Subject: Re: Log area on-disk for the journal
To: Bill Studenmund <>
From: Cary G. Gray <>
List: tech-kern
Date: 10/23/2006 07:43:45
On Sun, 22 Oct 2006, Bill Studenmund wrote:
> I think an inode is the best way for now. I don't think a jffs will have
> the same problem LFS has as files stay put on ffs once allocated. While
> the contents of the journal will change with time, its location won't.
> Thus the only metadata updates would be m & a time. Assuming we desired
> keeping them current (which I don't think we need to bother with).

In order to avoid loss of the journal, you actually need to make sure that 
none of its metadata is rewritten at all--not the block containing its 
inode, nor any indirect blocks.  Failure during a rewrite of those leaves 
you with a corrupted journal, which leaves you with a corrupted 
filesystem.  (My assumption here is that failure during a disk write can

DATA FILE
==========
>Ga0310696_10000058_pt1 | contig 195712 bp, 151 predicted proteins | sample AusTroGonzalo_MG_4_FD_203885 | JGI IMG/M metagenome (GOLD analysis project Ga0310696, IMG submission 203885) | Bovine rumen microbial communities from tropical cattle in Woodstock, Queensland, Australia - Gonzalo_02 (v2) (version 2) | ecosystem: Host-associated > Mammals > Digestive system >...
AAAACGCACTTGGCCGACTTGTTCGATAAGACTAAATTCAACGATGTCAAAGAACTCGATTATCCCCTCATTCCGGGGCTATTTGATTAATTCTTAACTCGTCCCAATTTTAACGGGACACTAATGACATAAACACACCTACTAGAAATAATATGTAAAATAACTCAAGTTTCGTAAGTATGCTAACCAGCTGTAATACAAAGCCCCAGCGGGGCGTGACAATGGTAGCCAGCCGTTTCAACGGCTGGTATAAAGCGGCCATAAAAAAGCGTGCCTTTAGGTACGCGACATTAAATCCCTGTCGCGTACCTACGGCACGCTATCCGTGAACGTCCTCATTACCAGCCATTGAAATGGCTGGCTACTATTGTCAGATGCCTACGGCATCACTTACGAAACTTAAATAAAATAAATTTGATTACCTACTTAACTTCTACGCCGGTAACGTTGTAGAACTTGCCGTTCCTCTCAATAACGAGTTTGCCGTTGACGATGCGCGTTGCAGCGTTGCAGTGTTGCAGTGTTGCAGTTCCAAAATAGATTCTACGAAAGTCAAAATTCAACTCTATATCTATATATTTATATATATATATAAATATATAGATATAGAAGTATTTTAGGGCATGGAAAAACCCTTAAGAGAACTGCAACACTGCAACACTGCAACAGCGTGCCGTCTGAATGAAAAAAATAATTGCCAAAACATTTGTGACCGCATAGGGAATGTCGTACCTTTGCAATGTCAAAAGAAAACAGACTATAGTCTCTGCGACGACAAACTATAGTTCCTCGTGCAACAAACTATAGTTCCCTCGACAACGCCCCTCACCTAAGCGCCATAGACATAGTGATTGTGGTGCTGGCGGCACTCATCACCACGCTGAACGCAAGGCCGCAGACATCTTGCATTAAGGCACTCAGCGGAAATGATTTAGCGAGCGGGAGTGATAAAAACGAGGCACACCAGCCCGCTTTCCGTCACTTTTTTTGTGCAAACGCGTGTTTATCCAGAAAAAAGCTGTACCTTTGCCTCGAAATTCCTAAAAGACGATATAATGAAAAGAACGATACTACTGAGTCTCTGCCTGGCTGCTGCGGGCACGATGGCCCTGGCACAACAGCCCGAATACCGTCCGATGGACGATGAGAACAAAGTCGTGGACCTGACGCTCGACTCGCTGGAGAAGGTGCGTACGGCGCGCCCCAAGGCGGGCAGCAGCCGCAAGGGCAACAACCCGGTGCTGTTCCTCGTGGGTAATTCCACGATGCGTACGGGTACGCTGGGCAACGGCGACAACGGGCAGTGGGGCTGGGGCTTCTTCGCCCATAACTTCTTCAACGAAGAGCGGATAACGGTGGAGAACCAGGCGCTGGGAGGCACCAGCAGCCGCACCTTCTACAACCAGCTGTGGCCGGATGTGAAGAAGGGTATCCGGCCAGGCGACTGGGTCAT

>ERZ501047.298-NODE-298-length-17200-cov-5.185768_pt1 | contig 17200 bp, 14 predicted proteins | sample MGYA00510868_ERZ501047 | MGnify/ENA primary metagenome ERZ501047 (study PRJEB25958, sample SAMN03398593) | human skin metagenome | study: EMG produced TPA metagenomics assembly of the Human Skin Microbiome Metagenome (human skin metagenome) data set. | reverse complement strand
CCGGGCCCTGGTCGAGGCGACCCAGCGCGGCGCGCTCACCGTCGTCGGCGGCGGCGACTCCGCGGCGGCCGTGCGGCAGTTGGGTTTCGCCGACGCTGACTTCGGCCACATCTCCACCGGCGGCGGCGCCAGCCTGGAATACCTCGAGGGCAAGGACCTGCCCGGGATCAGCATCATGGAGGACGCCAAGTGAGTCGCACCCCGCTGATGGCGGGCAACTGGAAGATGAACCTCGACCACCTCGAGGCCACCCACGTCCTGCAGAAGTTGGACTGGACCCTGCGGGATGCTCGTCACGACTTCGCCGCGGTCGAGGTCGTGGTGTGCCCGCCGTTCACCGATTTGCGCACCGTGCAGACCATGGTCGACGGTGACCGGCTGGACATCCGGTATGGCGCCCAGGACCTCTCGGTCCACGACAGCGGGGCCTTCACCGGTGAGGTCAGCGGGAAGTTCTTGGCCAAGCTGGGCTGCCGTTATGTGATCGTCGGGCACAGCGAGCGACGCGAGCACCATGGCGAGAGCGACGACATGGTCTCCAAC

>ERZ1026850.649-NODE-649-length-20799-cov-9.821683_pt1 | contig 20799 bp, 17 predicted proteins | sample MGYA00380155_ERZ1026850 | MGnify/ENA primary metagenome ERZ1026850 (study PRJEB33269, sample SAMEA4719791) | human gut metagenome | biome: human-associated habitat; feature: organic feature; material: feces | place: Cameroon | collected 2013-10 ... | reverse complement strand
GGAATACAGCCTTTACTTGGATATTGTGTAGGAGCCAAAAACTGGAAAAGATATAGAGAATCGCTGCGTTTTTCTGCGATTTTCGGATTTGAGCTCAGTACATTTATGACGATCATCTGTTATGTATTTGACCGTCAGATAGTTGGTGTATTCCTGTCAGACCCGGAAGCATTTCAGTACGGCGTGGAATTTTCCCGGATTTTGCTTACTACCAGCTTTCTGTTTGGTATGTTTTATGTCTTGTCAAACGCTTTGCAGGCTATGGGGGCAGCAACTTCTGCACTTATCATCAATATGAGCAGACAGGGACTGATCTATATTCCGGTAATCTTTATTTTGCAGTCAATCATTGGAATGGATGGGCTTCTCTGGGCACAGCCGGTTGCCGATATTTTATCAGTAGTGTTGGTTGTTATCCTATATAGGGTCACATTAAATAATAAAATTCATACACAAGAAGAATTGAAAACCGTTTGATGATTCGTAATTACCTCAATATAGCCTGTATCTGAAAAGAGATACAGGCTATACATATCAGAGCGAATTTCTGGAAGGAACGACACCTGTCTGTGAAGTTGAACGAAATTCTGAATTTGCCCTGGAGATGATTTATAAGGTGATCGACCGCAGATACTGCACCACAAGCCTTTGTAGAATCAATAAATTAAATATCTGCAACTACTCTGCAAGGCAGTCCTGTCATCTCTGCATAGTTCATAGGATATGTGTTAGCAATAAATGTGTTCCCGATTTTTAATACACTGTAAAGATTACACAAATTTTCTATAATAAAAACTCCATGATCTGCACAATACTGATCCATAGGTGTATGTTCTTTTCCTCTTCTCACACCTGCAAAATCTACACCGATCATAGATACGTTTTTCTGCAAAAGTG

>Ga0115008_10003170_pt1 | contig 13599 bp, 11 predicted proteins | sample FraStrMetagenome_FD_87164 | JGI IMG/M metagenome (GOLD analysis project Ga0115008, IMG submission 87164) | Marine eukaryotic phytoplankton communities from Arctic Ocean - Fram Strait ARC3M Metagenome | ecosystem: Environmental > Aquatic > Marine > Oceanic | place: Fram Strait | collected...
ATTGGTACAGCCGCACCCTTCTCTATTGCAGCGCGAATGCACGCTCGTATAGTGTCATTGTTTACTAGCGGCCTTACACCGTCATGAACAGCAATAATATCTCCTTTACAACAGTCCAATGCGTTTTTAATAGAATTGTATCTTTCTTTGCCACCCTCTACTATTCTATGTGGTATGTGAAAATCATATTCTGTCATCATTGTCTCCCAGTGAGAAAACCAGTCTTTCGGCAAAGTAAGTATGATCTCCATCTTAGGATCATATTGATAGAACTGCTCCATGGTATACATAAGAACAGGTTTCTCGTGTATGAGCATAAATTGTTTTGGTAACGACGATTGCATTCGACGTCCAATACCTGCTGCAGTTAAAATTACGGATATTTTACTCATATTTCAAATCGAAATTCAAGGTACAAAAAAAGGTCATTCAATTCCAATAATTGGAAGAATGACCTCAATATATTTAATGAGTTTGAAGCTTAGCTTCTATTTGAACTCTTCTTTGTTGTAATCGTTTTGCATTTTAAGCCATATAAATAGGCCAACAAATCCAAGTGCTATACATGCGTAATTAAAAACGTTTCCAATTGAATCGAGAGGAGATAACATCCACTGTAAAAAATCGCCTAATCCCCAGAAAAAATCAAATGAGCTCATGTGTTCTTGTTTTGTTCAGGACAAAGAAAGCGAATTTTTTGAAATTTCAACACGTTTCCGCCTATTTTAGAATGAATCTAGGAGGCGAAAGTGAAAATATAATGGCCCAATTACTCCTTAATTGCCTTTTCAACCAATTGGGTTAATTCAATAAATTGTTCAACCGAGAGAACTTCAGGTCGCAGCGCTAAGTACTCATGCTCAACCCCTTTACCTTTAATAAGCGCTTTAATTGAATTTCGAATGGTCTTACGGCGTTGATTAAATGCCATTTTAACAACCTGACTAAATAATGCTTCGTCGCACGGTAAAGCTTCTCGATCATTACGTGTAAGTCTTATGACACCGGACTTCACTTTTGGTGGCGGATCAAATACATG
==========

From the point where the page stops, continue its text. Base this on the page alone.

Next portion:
leave a sector unreadable.)

It is probably necessary to special case the journal inode timestamps, 
too, because writing to the log updates the journal inode timestamps, 
which produces a log write, which updates the timestamps...

Using an inode to track allocation is good--it limits the amount of other 
code that needs to know about the existence of the journal.  But you must 
be sure that nothing threatens future access to the journal.  So once it 
has been set up, it is probably even a good idea to stash a copy of the 
inode in an area of the filesystem that does not get rewritten (except 
when doing off-line operations to reconfigure the filesystem).